This Blanquette offers an interesting and tasty example of this original style of French sparkling wine. The method and the use of the original grape mauzac yield a taste that symbolizes the terroir, traditions and history of Limoux. Its straw yellow color,  twirling bubbles, and sparkling reflections are irresistible, and the palate is lively with notes of juicy apple and grape.


The Economics of the Heart: Civilization in the Balance

LucretiusOver the past week or so Pat has been reading The Swerve: How the World Became Modern by Stephen Greenblatt. She is finding it one of those rare, very well-written, evocative books that pulls bits and pieces of many ideas together into such a compelling view of the nature of humanity that your mind starts tying it to all kinds of your own experiences. At its most basic level, the author explores how the rediscovery of an ancient manuscript written some 1500 years earlier precipitated the Renaissance and propelled Western Civilization out of the Dark Ages.

It also explores more indirectly the nature of what exactly had “died” to trigger the Dark Ages and was reborn in the Renaissance, and by implication, how it might die again.

The author explores at some length the history of the Great Library of Alexandria that, according to legend, began under the reign of Ptolemy II around 295 BC, where it gathered the greatest scholars of the world to study and exchange ideas over several hundred years. Legend has it that at some point it was burned to the ground along with its vast storehouse of the accumulated knowledge of the Western world at the time. But it remains a mystery where it was located, when it burned, or what caused the fire.

The destruction has been variously ascribed to an ignorant mob of Christian zealots, or to the Caliph Omar as late as 640 CE when, unmoved by this vast collection of learning, supposedly stated ‘they will either contradict the Koran, in which case they are heresy, or they will agree with it, so they are superfluous.’  The interesting takeaway here is that something in the way classical Mediterranean civilizations waxed and waned between 300 BCE and 500 CE makes the library at Alexandria a metaphor for human intellectual and artistic development: the feudalism of the Middle Ages is marked by its lack of scientific curiosity, the sterility of its art, the poverty of its aspiration.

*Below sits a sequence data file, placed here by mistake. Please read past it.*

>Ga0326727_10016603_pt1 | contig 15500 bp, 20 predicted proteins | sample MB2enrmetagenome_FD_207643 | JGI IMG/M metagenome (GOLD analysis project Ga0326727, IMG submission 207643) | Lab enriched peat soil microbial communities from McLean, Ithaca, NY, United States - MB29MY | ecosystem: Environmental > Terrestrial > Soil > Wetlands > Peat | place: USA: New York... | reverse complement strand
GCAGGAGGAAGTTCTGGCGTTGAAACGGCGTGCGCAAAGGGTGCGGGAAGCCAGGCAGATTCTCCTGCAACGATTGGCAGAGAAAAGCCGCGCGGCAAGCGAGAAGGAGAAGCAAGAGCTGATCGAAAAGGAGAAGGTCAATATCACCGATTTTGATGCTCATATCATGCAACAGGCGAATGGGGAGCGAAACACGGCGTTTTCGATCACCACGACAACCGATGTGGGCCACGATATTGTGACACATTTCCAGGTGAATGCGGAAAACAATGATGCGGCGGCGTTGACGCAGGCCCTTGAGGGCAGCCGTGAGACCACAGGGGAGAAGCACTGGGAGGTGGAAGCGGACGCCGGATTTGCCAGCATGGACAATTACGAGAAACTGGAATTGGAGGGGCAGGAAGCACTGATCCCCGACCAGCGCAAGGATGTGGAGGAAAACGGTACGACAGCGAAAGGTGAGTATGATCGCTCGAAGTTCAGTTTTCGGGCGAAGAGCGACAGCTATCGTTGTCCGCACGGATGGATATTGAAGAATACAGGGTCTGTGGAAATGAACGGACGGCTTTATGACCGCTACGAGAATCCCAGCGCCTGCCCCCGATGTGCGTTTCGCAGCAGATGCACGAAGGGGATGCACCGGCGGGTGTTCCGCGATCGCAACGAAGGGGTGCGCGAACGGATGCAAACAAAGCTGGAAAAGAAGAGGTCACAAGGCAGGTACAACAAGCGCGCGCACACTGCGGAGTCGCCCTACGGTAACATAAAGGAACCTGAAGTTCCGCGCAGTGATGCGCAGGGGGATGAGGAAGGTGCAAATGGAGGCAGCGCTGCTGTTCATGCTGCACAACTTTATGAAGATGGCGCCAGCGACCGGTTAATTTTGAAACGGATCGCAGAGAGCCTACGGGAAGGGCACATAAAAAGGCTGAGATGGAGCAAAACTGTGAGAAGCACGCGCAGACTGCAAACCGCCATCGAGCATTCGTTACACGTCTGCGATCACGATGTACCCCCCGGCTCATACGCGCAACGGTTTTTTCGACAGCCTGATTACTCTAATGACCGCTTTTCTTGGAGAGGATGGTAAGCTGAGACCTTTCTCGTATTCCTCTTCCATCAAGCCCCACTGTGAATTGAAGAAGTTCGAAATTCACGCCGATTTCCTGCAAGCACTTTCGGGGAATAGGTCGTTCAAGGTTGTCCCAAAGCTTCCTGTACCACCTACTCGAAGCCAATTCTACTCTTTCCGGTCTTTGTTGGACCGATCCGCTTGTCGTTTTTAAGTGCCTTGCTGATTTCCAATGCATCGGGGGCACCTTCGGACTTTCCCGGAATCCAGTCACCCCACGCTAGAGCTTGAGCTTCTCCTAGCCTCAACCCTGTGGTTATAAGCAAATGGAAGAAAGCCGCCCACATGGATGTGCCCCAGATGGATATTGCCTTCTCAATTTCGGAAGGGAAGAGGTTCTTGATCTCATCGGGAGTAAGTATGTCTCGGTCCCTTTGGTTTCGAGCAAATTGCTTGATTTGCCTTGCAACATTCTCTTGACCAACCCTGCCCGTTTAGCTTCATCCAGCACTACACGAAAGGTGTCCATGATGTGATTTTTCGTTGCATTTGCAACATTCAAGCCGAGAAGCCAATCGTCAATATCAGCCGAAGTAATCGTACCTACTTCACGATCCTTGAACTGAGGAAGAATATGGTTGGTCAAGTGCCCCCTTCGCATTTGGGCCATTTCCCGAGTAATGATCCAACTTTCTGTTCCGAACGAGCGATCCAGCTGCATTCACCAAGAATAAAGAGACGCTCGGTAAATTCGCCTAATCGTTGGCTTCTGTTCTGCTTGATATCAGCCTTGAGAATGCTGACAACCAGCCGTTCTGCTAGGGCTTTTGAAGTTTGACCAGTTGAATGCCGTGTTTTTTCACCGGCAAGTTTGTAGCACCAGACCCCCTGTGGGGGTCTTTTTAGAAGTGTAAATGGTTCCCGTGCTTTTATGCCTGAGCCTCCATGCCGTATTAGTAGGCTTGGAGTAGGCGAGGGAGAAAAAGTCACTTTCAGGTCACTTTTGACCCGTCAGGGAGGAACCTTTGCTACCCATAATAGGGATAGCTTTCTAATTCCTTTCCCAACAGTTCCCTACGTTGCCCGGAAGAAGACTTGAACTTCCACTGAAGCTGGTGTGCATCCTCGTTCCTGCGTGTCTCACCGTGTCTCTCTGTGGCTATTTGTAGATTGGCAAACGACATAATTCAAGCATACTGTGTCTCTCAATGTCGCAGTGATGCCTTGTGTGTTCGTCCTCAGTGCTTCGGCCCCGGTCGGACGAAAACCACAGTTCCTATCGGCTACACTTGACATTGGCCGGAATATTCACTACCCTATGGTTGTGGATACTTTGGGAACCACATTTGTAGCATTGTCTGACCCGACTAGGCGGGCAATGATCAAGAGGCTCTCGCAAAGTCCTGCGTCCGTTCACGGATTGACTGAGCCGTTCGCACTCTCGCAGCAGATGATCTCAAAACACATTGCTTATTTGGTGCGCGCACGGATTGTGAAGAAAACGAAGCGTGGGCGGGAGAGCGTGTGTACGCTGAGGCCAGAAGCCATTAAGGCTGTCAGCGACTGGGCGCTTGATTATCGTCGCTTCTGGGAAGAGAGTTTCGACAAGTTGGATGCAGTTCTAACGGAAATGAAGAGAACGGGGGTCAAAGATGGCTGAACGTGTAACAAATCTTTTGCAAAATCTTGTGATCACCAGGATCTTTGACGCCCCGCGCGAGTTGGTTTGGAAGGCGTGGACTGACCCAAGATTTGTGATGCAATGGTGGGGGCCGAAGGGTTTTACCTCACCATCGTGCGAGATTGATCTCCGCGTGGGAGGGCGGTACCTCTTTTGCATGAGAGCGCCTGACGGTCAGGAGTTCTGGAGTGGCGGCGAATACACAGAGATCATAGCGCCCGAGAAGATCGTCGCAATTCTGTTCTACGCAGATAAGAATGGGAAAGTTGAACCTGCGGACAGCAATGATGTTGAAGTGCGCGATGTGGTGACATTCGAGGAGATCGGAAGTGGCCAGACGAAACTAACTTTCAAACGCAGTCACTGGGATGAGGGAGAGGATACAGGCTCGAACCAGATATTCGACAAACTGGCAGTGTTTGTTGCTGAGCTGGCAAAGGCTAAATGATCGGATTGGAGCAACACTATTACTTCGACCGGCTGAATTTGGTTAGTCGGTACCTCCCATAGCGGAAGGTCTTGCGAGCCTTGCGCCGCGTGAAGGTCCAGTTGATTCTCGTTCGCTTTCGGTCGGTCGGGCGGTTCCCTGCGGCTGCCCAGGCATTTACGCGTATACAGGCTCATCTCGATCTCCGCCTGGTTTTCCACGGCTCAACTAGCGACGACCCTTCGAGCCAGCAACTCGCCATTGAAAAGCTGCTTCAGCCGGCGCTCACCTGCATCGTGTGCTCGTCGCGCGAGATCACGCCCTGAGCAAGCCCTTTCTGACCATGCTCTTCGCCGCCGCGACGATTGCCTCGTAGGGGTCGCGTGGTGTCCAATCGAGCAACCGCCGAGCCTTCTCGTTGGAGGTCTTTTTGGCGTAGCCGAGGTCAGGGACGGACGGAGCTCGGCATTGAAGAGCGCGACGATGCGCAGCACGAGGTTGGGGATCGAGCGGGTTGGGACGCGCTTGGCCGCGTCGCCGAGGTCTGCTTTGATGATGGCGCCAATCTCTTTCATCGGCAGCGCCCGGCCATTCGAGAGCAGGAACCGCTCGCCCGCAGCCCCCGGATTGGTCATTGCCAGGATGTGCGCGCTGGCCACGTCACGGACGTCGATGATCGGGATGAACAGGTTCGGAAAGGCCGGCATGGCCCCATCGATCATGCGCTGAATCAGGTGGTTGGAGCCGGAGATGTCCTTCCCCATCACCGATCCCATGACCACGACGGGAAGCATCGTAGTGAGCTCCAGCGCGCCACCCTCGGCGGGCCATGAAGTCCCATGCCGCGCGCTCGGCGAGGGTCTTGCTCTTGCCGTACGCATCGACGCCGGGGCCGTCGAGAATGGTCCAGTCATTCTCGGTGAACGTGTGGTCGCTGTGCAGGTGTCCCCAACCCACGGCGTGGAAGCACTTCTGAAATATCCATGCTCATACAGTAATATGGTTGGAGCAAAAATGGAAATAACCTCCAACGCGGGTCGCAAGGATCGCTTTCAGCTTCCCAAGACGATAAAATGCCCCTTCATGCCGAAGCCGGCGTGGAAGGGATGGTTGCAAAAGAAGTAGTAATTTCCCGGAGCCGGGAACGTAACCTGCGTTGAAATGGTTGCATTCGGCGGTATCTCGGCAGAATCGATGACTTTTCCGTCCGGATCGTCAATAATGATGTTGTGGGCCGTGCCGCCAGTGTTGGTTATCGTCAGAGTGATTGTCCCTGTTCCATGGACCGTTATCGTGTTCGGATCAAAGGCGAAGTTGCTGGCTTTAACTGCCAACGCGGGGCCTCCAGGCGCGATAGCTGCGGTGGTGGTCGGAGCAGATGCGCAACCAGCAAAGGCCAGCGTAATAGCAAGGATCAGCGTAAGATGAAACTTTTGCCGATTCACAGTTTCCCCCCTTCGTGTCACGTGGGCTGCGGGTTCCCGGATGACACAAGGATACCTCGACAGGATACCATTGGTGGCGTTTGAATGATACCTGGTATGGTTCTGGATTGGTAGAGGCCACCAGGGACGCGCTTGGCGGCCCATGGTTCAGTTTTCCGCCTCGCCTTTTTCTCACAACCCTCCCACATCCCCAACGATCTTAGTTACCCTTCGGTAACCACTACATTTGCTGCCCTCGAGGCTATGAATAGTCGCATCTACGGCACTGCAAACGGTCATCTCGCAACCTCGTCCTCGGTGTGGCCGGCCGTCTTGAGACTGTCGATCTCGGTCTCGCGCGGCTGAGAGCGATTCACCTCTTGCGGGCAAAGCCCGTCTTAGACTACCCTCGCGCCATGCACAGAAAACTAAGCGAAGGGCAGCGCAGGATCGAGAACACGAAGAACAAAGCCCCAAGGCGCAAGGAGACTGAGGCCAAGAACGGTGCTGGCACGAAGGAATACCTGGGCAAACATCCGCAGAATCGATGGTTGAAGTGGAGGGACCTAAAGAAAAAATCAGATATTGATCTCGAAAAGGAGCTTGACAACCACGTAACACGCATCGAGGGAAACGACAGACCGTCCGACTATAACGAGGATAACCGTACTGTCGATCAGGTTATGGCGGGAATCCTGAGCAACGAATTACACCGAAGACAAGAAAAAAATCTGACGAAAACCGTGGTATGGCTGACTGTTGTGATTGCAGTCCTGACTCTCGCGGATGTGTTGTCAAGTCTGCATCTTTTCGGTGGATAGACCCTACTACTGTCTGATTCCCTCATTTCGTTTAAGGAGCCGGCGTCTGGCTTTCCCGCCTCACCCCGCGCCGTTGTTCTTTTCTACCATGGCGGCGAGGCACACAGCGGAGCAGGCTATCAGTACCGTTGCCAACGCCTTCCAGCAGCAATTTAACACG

Right now across our own country we  are living through a similar time marked by disdain for science, the rise of “alternative facts,” and willful destruction of the traditional humanistic cultural values embedded in our Constitution. The Capitol is our Library, and it is still on fire.


This week’s $5 tasting:

Mas Estate Blanquette de Limoux Mauzac  Methode Traditionale   France     $18
Light and easy to drink, with vibrant notes of fresh peach, honeysuckle, baked apple and sweet, ripe pear, all balanced by ample acidity, brisk perlage, and a lingering toasty richness on the finish. Pairs well with aperitifs, a main meal, or after dinner relaxation.

Tyrsos Vermentino Sardegna   ’19     Italy         $11
Fresh, exquisite, delicate palate, dominated by notes of citrus fruits, accents of apricot, pineapple and peach, with lingering light grassy nuances.  more

Coeur De Terre Pinot Noir  ’18       Oregon      $26
Offers deep red color and earthy aromatics of dried herbs, followed by notes of cherry and raspberry with soft palate of fine tannins and round, balanced mouth feel.

Rasa Occam’s Razor Red Columbia Valley  ’18        Washington     $22
Bouquet of blackberry and cassis, with nuances of spice, leather, vanilla, and espresso. Full-bodied palate shows suave tannins with rich notes of dark berries, cassis, black cherry, and vanilla with hints of cigar, chocolate, cedar, and spice.

Wine Tasting